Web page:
Home

Ride for Youth cyclists stop at Harvey Shire schools as part of quest to improve youth mental health

Headshot of Sean Van Der Wielen
Sean Van Der WielenHarvey-Waroona Reporter
Year 10 students from Australind Senior High School welcome riders from the Ride for Youth Coastal peloton.
Camera IconYear 10 students from Australind Senior High School welcome riders from the Ride for Youth Coastal peloton. Credit: Sean Van Der Wielen/Harvey-Waroona Reporter

A group of lycra-wearing cyclists is not a common sight within most school grounds, but it was the case on Friday for students in the Harvey region.

Two groups of riders from the Hawaiian Ride for Youth made their stop at high schools late last week as part of their lengthy journey from Albany to Perth, raising funds and awareness for youth mental health.

At 9am, riders from the Inland peloton arrived at Harvey Senior High School after travelling through Mount Barker, Manjimup, Bridgetown and Collie.

Ride for Youth rider Kevin Wernli speaks to students at Harvey Senior High School.
Camera IconRide for Youth rider Kevin Wernli speaks to students at Harvey Senior High School. Credit: Sean Van Der Wielen/Harvey-Waroona Reporter

Get in front of tomorrow's news for FREE

Journalism for the curious Australian across politics, business, culture and opinion.

READ NOW

Stopping off at various schools along the way, the riders take turns in speaking to students about their experiences with mental health.

Physiotherapist Kevin Wernli told students to focus on MESS — mindfulness, exercise, sleep and support — and reminded them it was OK to not be OK.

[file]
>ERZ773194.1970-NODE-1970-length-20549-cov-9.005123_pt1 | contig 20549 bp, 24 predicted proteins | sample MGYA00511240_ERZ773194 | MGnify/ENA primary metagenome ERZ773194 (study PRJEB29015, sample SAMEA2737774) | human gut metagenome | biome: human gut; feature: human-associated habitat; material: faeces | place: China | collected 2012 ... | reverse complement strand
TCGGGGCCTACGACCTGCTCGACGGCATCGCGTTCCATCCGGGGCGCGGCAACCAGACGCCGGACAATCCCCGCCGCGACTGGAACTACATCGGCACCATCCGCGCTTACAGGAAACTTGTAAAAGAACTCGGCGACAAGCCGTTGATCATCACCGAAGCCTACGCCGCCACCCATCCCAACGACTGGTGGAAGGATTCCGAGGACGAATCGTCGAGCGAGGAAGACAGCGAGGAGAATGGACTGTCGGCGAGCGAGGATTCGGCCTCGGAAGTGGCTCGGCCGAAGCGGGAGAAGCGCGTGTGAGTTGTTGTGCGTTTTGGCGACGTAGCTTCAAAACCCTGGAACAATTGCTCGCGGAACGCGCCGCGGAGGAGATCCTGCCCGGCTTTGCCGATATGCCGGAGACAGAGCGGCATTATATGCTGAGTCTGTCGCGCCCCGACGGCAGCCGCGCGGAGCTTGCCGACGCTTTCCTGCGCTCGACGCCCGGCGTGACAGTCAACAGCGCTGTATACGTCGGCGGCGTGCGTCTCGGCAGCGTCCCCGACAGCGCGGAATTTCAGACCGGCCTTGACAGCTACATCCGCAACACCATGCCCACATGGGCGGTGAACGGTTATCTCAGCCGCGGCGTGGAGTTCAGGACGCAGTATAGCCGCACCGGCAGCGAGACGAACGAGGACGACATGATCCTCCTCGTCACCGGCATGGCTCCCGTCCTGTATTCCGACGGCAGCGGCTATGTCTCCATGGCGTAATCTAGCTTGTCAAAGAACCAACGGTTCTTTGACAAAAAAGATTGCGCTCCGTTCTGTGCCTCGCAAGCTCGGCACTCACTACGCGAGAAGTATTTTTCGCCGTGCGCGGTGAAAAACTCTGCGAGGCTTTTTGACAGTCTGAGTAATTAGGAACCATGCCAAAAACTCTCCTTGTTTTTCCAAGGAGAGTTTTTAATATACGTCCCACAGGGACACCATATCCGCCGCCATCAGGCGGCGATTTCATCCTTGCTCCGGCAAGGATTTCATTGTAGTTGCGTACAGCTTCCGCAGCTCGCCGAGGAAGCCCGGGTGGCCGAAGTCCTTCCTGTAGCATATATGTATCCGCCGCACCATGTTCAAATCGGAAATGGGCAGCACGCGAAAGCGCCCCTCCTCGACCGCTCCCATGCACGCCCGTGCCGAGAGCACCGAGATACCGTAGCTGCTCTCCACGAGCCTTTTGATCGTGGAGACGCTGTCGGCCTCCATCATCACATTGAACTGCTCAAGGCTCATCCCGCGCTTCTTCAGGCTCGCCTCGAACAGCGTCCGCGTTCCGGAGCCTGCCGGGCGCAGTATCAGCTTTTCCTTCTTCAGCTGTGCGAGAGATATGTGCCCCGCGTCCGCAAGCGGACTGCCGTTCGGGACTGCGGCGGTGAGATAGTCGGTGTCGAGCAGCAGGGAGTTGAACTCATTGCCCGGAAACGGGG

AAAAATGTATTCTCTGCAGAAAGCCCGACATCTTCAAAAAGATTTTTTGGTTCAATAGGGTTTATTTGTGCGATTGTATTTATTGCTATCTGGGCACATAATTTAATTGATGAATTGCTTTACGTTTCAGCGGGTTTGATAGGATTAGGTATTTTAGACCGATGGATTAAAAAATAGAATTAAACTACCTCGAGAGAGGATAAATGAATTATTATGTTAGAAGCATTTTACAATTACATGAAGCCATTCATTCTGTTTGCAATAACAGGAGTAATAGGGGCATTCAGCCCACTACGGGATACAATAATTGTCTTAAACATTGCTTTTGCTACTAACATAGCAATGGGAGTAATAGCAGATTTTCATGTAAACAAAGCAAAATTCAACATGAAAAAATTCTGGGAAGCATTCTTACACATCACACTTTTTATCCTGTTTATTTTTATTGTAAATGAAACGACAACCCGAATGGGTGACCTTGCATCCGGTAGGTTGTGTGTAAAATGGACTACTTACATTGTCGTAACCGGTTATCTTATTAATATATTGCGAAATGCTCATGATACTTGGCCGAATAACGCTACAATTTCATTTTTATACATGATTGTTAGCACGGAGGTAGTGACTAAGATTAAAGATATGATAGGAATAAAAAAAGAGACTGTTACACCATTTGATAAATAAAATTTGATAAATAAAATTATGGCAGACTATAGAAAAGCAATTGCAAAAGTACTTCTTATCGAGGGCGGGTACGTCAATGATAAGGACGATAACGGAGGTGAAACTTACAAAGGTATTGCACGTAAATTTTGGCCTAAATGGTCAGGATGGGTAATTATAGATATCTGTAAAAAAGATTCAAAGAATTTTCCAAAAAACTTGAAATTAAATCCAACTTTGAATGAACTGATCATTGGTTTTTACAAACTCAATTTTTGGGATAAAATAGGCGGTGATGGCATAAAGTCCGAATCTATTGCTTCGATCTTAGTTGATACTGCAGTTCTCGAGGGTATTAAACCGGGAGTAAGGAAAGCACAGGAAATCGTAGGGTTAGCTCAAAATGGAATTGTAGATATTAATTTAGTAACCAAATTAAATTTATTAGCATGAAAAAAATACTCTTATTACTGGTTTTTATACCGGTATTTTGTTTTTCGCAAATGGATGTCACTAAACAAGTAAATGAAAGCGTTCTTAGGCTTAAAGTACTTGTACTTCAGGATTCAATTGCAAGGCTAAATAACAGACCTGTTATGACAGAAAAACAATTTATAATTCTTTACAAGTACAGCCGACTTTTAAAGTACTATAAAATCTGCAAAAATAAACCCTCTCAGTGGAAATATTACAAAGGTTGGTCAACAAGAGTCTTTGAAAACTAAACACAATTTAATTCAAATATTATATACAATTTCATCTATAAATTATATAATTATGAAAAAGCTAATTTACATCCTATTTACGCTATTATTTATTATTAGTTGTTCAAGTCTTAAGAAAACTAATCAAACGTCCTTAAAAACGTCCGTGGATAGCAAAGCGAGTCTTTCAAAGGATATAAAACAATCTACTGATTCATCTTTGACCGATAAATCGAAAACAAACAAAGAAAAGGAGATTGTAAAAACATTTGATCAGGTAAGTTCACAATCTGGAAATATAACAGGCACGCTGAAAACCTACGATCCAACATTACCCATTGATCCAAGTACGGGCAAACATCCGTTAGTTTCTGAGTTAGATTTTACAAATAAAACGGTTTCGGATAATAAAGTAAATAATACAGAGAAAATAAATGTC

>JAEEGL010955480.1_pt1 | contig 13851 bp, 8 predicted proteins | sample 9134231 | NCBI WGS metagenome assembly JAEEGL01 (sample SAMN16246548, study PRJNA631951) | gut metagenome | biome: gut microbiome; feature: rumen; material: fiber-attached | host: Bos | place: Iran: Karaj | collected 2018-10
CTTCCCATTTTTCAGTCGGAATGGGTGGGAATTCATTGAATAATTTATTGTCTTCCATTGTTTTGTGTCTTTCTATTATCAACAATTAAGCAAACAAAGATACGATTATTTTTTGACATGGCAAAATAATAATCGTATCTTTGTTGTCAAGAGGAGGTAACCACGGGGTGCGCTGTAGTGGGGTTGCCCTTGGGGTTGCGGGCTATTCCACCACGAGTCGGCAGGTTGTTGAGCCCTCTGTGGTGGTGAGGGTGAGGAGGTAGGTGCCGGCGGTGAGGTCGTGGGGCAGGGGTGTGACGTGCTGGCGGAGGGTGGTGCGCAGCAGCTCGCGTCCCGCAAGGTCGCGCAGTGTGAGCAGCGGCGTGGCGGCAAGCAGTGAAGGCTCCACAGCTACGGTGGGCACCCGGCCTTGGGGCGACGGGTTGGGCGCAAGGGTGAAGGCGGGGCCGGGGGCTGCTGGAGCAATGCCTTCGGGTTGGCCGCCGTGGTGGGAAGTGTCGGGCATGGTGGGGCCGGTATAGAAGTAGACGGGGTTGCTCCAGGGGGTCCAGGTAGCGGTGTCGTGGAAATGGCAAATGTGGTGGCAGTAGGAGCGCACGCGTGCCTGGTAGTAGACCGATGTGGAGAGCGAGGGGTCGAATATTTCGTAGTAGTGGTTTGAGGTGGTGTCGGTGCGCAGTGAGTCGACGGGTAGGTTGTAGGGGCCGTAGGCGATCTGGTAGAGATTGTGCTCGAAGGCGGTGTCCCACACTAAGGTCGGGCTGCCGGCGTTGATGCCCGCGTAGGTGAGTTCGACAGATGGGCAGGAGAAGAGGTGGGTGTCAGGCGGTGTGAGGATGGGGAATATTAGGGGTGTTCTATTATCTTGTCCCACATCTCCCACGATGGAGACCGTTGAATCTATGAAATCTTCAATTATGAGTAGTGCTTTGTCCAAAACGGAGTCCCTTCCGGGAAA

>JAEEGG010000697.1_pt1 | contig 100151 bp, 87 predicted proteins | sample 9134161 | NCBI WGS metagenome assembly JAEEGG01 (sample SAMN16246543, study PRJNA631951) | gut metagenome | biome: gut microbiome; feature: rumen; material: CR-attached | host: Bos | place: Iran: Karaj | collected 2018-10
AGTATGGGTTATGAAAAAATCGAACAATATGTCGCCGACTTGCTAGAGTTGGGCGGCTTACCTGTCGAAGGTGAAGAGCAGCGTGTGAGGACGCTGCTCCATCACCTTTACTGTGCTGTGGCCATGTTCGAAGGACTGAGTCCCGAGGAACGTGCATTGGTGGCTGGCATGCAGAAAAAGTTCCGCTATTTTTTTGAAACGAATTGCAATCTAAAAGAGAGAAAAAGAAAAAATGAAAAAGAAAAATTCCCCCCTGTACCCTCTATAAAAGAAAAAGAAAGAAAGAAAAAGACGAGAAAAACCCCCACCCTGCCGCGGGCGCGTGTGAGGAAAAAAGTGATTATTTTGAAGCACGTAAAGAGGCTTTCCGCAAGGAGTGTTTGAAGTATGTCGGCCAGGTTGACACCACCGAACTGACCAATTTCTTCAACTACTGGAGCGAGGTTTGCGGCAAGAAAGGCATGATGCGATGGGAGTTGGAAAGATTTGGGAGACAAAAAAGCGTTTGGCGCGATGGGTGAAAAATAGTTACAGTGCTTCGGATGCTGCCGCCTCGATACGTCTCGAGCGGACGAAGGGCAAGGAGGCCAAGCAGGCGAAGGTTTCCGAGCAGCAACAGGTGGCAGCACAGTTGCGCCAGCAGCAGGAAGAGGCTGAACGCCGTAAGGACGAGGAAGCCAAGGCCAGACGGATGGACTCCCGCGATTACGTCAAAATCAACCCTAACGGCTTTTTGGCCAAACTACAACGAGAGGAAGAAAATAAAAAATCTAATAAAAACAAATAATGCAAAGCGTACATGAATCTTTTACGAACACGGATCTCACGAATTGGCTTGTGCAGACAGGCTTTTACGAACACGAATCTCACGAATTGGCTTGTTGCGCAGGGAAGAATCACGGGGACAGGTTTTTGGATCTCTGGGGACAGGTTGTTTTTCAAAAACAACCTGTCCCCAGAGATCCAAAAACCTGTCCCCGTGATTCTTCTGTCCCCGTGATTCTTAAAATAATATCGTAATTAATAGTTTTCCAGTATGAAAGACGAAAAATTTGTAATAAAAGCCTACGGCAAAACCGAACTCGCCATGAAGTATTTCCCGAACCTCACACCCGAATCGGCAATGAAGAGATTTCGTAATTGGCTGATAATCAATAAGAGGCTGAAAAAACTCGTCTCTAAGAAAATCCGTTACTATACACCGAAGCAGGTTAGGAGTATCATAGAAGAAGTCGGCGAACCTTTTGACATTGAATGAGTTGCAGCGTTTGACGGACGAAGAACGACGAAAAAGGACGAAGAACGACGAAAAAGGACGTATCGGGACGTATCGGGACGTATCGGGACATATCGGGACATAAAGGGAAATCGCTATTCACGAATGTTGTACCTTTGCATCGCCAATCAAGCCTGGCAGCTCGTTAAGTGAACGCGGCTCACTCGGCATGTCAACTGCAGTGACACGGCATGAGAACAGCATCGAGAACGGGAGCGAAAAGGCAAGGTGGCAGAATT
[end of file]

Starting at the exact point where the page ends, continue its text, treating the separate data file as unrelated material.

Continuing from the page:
“We all go through these ups and downs — there will be days where we feel more energetic and better and days where we feel less energetic and better, and that exists on a spectrum,” he said.

“I view it as a bit like the ride we’ve been on — the valleys can be really tough but if you just keep moving forward, no matter how fast or slow we are, we will eventually move out of it — it is not a permanent state.”

Ride for Youth rider Phil Renshaw fields questions from students at Australind Senior High School.
Camera IconRide for Youth rider Phil Renshaw fields questions from students at Australind Senior High School. Credit: Sean Van Der Wielen/Harvey-Waroona Reporter

An hour later, riders from the Coastal peleton arrived at Australind Senior High School following their journey through Walpole, Pemberton and Busselton.

Rider Phil Renshaw, a 13-time veteran of the ride, told students to talk to others about their circumstances.

“Don’t keep it to yourself, don’t hold it in — reach out and talk to somebody,” he said.

“You may want to talk your parents, your friends or your teachers, because every one of them care for you and by reaching out to them and talking to them about the way you feel, they will be responsive.”

Ride for Youth rider Phil Renshaw speaks to students at Australind Senior High School.
Camera IconRide for Youth rider Phil Renshaw speaks to students at Australind Senior High School. Credit: Sean Van Der Wielen/Harvey-Waroona Reporter

Youth Focus regional manager Mark Barrett-Lennard said the riders helped lessen the stigma and distress surrounding mental health with their school visits.

He asked anyone experiencing mental health issues to reach out, particularly if it is having a significant impact.

“There are people that understand your experience and will be compassionate and kind to you — in fact people will be more kind and compassionate than you think,” he said.

The ride, which concluded on Saturday, saw 155 riders cycle more than 700km from Albany to Perth over four and a half days to raise funds for Youth Focus, a non-profit organisation providing mental health support and programs to young people aged 12-25.

As of 6pm Sunday, the cyclists had raised $2.26 million.

For more information, visit www.rideforyouth.com.au.

Lifeline 13 11 14

Kids Helpline 1800 55 1800

Get the latest news from thewest.com.au in your inbox.

Sign up for our emails